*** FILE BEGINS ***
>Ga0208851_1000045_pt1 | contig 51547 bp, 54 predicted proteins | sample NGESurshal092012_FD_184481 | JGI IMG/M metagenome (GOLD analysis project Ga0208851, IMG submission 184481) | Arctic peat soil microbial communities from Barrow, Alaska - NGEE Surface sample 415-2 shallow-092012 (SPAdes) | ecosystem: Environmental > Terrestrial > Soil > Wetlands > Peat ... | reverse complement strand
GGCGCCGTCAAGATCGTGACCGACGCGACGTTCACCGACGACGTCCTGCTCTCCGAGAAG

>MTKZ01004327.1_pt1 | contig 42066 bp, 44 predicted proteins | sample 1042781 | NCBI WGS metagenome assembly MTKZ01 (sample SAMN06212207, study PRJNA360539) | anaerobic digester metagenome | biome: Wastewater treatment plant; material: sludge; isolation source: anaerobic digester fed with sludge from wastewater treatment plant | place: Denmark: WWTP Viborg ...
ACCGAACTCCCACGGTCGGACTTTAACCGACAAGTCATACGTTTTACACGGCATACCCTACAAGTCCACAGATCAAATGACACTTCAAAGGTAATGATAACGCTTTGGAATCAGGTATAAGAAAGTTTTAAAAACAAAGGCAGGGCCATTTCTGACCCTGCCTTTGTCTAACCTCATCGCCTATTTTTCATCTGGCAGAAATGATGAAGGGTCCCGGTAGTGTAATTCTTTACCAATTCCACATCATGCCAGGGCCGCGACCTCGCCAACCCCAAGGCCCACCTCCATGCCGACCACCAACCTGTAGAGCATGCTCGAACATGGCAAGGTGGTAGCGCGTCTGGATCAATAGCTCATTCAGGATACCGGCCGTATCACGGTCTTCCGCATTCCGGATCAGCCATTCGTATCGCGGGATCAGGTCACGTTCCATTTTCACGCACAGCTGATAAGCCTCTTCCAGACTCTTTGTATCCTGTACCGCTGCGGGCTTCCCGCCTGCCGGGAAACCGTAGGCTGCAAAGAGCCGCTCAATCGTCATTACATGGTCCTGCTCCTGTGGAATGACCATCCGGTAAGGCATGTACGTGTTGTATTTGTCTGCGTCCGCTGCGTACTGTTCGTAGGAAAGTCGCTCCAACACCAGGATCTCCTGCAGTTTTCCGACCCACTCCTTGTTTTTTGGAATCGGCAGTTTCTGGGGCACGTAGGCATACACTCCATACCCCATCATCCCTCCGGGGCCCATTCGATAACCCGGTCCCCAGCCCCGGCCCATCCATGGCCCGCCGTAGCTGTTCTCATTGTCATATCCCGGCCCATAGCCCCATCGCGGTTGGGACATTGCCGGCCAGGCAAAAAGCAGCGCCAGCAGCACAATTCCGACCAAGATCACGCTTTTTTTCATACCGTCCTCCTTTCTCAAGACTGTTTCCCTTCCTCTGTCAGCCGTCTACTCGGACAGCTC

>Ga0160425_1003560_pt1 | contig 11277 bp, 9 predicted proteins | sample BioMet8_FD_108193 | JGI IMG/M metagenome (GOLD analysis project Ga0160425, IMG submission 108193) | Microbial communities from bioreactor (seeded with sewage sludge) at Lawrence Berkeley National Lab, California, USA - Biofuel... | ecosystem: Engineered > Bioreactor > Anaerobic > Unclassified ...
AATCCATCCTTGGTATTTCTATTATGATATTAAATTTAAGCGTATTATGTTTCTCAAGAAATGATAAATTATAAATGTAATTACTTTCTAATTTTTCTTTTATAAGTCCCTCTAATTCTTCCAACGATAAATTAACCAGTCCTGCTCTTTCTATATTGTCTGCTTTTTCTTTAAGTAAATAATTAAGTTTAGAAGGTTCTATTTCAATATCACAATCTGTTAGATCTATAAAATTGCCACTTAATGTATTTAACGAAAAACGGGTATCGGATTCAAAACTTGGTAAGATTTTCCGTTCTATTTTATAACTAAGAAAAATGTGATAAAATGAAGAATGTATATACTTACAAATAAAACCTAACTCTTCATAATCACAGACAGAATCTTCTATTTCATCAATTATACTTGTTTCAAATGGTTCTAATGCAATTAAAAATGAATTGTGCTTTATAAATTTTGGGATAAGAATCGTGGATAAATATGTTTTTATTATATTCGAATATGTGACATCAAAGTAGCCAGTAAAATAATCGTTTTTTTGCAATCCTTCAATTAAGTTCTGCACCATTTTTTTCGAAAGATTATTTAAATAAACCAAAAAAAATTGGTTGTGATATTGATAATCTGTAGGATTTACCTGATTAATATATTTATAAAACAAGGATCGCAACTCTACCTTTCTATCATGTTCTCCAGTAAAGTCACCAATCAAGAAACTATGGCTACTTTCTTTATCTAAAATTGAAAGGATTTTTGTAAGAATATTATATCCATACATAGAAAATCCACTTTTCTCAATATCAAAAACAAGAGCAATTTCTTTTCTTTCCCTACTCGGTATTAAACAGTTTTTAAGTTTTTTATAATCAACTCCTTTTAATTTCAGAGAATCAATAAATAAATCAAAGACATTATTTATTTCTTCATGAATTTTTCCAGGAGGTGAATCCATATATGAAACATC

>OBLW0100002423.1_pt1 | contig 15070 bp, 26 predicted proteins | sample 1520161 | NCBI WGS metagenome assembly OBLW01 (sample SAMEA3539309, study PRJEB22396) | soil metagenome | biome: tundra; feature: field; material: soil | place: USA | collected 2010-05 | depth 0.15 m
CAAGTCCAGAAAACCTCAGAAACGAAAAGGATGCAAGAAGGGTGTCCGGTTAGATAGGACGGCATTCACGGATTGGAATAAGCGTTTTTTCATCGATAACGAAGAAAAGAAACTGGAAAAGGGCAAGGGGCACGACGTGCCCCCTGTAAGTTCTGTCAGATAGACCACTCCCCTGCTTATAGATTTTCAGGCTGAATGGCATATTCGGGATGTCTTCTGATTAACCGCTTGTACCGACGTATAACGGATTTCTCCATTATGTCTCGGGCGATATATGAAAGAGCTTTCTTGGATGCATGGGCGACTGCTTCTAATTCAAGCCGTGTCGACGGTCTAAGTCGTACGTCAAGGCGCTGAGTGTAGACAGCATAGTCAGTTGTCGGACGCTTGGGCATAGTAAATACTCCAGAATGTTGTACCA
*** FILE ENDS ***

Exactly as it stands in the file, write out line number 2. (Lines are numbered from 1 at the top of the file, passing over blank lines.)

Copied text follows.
GGCGCCGTCAAGATCGTGACCGACGCGACGTTCACCGACGACGTCCTGCTCTCCGAGAAG